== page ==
Hope you also had a quality reading month!

Cheers!
-B.C.

Continue reading “Bookish Brains Issue 7”

Bookish Brains Issue 6

Letter from the Editor:

Spring is upon us, and I hope you’ve been reading some lovely books lately! I had a month full of good reads, and as always I’m happy to share my thoughts with you. In this issue of Bookish Brains, I’ve included book reviews for No One is Talking About This by Patricia Lockwood, Freshwater by Akwaeke Emezi, The Confessions of Frannie Langton by Sara Collins, and How the One-Armed Sister Sweeps her House by Cherie Jones. Plus, I give a sneak peek at my May TBR and shout out a few upcoming book releases!

During April, I also received some exciting news: I was accepted into a Master’s program for Library and Information Science! Last week I registered for classes, so this fall I will be attending school again. Through this experience, I’m seeking a career in the library systems, and I couldn’t be more excited. When I was a teenager, I worked for a couple years at a shelver at my local library and loved it. So it’s been a rewarding month and I feel grateful for this opportunity.

Wishing you a beautiful, blooming May! Please leave a comment and let me know what your favorite read from April was; I would love to hear about it.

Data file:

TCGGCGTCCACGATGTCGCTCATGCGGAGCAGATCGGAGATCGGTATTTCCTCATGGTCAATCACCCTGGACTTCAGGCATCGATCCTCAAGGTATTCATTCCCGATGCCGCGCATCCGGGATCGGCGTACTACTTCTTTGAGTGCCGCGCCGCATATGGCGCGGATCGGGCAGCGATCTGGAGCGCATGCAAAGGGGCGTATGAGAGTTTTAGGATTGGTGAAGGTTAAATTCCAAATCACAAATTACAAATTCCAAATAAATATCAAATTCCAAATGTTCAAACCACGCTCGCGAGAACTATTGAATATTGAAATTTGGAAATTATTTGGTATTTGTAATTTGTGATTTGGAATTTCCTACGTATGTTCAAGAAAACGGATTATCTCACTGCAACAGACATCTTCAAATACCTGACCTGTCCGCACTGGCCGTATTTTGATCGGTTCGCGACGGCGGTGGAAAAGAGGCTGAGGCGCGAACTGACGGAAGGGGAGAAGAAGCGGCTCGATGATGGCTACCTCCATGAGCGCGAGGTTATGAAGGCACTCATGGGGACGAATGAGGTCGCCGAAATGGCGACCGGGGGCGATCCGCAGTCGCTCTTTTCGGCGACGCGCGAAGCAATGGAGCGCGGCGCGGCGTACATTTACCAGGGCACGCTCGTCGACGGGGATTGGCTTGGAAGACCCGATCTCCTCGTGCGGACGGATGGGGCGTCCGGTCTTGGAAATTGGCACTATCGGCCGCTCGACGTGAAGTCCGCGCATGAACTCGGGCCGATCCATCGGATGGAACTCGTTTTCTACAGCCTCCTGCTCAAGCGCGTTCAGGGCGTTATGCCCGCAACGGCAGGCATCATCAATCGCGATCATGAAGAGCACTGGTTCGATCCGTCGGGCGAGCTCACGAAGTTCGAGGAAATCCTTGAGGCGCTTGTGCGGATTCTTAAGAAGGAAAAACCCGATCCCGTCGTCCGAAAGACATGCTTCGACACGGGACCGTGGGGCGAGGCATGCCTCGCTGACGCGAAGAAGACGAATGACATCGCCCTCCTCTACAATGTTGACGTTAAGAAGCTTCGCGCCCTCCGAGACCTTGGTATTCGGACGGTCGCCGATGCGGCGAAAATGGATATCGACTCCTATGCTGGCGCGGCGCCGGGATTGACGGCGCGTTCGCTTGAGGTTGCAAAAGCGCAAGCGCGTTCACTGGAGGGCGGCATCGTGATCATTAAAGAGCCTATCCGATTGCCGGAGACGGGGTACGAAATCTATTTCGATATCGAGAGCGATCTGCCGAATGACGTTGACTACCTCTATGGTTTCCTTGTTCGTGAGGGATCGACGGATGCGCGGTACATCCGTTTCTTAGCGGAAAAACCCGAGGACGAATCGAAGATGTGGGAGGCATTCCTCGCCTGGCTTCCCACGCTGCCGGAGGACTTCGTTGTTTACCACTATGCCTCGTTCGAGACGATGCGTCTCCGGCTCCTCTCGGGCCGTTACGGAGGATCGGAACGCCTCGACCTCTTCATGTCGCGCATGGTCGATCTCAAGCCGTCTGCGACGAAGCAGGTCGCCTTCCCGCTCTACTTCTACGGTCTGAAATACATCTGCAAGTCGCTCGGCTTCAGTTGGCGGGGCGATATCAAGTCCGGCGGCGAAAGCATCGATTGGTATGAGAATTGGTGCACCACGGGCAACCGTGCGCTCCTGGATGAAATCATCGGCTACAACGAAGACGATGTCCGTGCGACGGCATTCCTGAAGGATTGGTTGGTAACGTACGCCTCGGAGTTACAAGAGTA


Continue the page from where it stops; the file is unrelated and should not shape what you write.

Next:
Cheers!
-B.C.

Continue reading “Bookish Brains Issue 6”

Homegoing: A Book Review

A Book Review of Homegoing

After reading Transcendent Kingdom by Yaa Gyasi earlier this year, I was extremely interested in reading her previous debut novel, Homegoing, which tells the fictional stories of two half-sisters born in separate villages in eighteenth-century Ghana and their respective descendants.

And as though I weren’t already excited enough to read it, when I opened up to the first few pages and saw a family tree chart, I became even more hyped– who doesn’t love a book with a chart?

Continue reading “Homegoing: A Book Review”

Bookish Brains Issue 4

Letter from the Editor:

Greetings! Even though February is the shortest month of the year, I still managed to read several amazing works. In honor of it being Black History Month, I exclusively read Black-authored books. Not just this month, but year-round as well, I think we should generally aim to uplift the marginalized voices which so often have been ignored throughout history.

In this issue of Bookish Brains, I will be sharing reviews for The Death of Vivek Oji by Akwaeke Emezi, Black Boy Out of Time by Hari Ziyad, the March comic trilogy written by John Lewis and Andrew Aydin, and Sister Outsider by Audre Lorde, as well as my currently-reading thoughts on Giovanni’s Room by James Baldwin and my reading plans for March! Cheers!

Continue reading “Bookish Brains Issue 4”

The Death of Vivek Oji: A Book Review

“They burned down the market on the day Vivek Oji died.”

The Death of Vivek Oji by Akwaeke Emezi begins with this evocative line. Vivek’s death is certain, yet the circumstances surrounding that death are hazy: the body is left upon Vivek’s parents’ house, stripped and battered, leaving mother Kavita with devastated questions and father Chika with a gap in his heart. What happened to Vivek? And moreover, who was Vivek?

Continue reading “The Death of Vivek Oji: A Book Review”